The fight for the place of Boris Johnson has entered into a fierce battle of women

Liz Truss and Penny Mordaunt battle it out for a place in the finals of the competition for the right to lead the Conservatives and the British government

On Wednesday, the British Conservatives will have at least some clarity on the contenders for the post of party leader and a new Prime Minister of the United Kingdom to replace the ousted Boris Johnson. The elimination game will end with only two left on the list of candidates, from which the tories will choose the winner.

Photo: Global Look Press

After 42-year-old MP Kemi Badenoch dropped out of the race for leadership among the Conservatives, now the main intrigue is unfolding between the two women – Penny Mordaunt and Liz Truss. Only one of them will have to face Rishi Sunak, considered the favorite in the party competition so far.

The trio of contenders will be reduced to two on Wednesday afternoon, and the final decision of the members of the Tory party on who will become the prime minister will be announced September 5.

Penny Mordaunt and Liz Truss are in a tight race for the chance to become prime minister alongside Rishi Sunak, with a poll released by The Guardian suggesting Labor could beat any of the three in the general election.

Former Level Up Minister Kemi Badenoch was removed from the list of Conservative MPs on Tuesday, finishing fourth among the remaining contenders with 59 votes.

Rishi Sunak remained in the lead in Tuesday's round of voting with 118 votes. Penny Mordont retained her second place with 92 votes, but Foreign Secretary Liz Truss, although still in third place, managed to close the gap with 15 additional votes to 86 votes.

Poll by Electoral Calculus and Find Out Now, over the past few days, asked the public how they would vote if Sunak, Truss or Mordaunt were the Conservative leader.

The results indicate that Labor is nine percent ahead of the Mordaunt-led Tories, or 12 percent ahead of Sunak or Truss. This would have given Labor leader Keir Starmer a narrow outright majority of two seats over Penny Mordaunt, or a more realistic 24 over the other two Conservative leaders.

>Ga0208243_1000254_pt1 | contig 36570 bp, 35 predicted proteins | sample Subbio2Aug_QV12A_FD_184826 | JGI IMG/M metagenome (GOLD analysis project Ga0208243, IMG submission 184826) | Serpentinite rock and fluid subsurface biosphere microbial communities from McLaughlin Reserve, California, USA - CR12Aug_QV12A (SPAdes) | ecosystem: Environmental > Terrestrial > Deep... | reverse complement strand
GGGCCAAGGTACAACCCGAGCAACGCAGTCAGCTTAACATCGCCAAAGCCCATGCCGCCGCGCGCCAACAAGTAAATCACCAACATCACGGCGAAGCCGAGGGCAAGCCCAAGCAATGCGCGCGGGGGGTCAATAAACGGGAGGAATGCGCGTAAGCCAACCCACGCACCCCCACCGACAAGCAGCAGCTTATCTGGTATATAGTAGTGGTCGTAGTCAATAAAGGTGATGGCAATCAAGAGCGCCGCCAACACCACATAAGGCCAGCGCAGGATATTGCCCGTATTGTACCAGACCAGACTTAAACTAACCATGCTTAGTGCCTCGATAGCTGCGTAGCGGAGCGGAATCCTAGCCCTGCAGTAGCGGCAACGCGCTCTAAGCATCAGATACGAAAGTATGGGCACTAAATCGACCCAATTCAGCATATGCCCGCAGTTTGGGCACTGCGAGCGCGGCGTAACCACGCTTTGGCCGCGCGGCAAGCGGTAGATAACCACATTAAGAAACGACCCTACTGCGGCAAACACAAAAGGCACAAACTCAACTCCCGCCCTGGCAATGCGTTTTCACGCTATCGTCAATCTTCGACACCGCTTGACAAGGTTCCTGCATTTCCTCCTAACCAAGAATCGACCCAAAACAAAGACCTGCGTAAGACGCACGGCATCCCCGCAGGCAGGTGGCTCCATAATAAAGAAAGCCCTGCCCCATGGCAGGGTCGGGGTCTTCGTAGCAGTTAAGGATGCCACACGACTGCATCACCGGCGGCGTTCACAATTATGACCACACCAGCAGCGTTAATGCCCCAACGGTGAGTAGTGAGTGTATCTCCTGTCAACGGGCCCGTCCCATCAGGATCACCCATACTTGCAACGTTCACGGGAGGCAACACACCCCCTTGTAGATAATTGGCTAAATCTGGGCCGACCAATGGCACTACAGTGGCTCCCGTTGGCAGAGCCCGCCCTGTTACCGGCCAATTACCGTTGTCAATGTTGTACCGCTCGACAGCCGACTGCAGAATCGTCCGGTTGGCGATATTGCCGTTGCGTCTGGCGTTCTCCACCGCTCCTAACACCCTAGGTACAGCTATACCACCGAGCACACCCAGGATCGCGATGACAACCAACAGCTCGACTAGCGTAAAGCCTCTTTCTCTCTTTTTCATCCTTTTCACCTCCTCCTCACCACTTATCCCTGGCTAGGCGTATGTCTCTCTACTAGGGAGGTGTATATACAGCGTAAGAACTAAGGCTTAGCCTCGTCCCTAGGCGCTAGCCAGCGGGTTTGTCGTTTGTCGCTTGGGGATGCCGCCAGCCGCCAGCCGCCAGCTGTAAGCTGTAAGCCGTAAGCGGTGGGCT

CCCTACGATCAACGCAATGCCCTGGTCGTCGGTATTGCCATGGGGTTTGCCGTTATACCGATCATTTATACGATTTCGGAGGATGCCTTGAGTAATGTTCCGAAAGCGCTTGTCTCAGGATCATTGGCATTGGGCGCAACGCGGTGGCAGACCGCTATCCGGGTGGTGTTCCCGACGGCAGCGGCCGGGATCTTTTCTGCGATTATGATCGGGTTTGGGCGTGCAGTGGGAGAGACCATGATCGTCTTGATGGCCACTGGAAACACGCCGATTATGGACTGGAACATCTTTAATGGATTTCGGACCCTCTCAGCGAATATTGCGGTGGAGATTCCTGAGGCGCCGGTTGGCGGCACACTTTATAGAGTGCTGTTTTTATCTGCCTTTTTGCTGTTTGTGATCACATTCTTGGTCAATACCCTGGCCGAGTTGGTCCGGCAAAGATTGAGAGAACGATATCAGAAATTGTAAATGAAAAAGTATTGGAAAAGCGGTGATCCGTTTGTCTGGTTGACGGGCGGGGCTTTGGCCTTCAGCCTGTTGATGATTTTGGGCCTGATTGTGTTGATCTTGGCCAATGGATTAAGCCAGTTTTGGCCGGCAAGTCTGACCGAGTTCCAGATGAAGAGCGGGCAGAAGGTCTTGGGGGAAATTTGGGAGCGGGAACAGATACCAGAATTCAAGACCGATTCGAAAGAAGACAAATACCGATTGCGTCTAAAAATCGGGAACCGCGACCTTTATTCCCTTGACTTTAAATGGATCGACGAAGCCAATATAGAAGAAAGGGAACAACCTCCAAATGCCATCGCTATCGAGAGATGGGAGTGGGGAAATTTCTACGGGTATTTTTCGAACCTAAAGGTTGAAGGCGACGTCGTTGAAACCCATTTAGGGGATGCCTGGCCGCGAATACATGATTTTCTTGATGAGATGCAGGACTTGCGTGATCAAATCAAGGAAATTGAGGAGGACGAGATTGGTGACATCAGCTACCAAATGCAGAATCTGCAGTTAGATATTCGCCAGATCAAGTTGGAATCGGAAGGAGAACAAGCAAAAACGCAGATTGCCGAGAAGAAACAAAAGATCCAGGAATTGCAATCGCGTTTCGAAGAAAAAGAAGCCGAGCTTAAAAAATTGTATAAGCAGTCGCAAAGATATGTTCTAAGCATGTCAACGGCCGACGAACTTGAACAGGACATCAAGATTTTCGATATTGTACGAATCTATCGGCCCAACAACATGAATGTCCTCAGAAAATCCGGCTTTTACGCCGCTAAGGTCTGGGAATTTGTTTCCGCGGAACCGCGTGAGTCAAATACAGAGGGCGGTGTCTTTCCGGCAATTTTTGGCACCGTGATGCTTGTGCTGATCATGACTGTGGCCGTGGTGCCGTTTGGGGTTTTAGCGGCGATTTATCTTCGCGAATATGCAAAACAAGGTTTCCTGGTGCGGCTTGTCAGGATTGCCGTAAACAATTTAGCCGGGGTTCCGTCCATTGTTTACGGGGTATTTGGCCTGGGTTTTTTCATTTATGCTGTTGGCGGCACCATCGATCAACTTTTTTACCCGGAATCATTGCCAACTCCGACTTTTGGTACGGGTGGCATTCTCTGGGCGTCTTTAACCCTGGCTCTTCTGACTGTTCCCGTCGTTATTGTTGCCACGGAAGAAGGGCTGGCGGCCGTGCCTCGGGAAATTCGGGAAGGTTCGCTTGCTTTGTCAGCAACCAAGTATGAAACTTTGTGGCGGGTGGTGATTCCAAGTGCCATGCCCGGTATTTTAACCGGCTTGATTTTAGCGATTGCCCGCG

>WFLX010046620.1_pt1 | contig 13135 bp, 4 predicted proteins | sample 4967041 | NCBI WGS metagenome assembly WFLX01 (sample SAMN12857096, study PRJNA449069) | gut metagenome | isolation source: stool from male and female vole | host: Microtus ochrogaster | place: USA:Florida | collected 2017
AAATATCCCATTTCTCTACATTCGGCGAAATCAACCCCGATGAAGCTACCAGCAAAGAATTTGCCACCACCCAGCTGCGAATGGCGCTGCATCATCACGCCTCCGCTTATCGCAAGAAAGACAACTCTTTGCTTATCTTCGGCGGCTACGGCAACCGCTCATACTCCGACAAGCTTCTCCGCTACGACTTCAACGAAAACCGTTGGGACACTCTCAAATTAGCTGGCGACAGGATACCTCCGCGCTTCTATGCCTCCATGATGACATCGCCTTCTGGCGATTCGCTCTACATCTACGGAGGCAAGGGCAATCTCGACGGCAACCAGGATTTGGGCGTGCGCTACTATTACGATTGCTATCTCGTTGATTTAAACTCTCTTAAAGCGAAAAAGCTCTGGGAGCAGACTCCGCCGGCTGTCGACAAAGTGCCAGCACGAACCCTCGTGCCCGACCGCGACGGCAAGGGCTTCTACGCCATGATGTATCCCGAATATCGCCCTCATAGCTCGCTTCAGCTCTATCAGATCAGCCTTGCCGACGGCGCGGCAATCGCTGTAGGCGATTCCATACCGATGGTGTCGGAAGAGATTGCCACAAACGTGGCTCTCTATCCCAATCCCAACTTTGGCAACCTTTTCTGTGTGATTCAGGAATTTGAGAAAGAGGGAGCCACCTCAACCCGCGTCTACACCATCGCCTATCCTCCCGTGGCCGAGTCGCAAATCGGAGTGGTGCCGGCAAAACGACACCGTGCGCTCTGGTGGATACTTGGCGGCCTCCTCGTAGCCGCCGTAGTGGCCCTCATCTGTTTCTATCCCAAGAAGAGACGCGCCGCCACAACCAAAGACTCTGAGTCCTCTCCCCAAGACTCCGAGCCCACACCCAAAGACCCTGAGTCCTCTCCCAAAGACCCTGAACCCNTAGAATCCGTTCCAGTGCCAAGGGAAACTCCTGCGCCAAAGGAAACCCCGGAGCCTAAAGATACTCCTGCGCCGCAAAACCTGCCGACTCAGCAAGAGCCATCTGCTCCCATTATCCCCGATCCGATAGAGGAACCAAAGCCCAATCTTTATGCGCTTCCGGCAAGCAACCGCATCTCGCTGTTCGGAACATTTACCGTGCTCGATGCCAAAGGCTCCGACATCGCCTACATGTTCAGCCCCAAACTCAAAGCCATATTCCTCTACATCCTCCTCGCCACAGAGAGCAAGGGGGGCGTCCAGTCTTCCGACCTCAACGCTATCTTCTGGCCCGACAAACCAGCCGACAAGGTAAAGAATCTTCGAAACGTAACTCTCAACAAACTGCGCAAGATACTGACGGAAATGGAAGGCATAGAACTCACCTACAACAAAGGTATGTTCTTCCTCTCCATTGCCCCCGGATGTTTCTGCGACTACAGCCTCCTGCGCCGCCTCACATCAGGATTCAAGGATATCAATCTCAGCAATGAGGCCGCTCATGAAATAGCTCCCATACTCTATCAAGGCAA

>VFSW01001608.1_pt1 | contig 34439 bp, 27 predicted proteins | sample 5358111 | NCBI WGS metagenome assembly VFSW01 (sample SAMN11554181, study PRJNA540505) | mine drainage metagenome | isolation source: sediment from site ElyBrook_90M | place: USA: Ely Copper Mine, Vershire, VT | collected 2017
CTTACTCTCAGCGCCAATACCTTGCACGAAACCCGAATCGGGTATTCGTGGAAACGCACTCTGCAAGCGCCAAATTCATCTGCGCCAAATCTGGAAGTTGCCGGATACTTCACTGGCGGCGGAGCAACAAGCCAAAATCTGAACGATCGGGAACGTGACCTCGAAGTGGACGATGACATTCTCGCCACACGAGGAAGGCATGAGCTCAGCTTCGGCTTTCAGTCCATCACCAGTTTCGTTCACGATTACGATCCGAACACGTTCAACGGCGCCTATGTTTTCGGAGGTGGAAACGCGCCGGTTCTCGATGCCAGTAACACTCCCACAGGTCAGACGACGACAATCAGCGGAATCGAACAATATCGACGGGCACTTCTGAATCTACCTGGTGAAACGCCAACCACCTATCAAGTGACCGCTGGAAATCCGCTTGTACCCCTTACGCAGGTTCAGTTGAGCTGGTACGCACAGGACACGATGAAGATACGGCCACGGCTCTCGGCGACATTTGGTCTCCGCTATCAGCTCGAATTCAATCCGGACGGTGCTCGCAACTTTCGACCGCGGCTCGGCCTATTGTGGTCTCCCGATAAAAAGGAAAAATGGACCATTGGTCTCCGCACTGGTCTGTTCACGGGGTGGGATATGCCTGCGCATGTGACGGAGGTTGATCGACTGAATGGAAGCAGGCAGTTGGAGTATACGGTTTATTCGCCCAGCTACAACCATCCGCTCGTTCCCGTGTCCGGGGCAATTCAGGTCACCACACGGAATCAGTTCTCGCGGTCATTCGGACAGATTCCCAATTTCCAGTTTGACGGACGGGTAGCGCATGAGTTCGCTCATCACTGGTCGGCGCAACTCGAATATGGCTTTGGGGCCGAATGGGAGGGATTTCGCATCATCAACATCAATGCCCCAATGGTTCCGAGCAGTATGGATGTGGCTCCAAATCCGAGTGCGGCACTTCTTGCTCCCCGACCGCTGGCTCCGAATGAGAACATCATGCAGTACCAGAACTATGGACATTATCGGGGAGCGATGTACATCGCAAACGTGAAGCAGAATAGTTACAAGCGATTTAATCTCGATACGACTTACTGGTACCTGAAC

Martin Baxter, chief executive of Electoral Calculus, comments: “The public is not very interested in voting for the Conservative Party led by any of the leading candidates, which opens the way to Downing Street for Keir Starmer in the next election.”

On Tuesday, Labor released a video compiling critical comments made by Conservative candidates during televised debates, including Truss telling Sunak: “According to your plans, we are predicting a recession.”

Liz Truss' success in Tuesday's vote came as a surprise to some supporters of Tom Tugendhat, who dropped out of the race on Monday, leaving 31 votes free. Tugendhat is on the centrist wing of the party and few of his supporters were expected to support the right-wing Truss.

While Mordaunt has climbed 10 votes, Truss's team is looking to win over many of Kemi Badenok's supporters, potentially will allow the Foreign Minister to take second place in the voting on Wednesday.

MPs backing Rishi Sunak deny that the ex-Chancellor of the Exchequer's camp is disappointed that he fell short of the 120 vote threshold on Tuesday to guarantee a place in the final. “With every vote we have been moving in the right direction, so we need to make those arguments now with the 59 colleagues who voted for Kemi,” — they said.

Steve Baker, a strong supporter of Kemi Badenock, said he thinks MPs who voted for her will want to “take stock in a matter of hours” before deciding who to support in Wednesday's fifth and final ballot. “But I would think that most people who are attracted to Kemi are unlikely to be attracted to Penny, — he said. – So obviously I hope Liz can get their support. But you can never take anything for granted.

Kemi Badenoch described herself as a straight-laced reformer and enlisted the support of Michael Gove, who was fired by Johnson as he fought to save his crumbling government. Once in the final four, she is likely to secure a leadership role in the new prime minister's administration, whoever wins, suggests The Guardian.

The past 24 hours have seen a flurry of political statements from the remaining candidates: in In particular, Liz Truss promised to increase defense spending to 3% of GDP. And Rishi Sunak has said he is the only candidate who can save the UK by promising to rule out a Scottish independence referendum and attacking Labor over claims they could form a coalition with the Scottish National Party.


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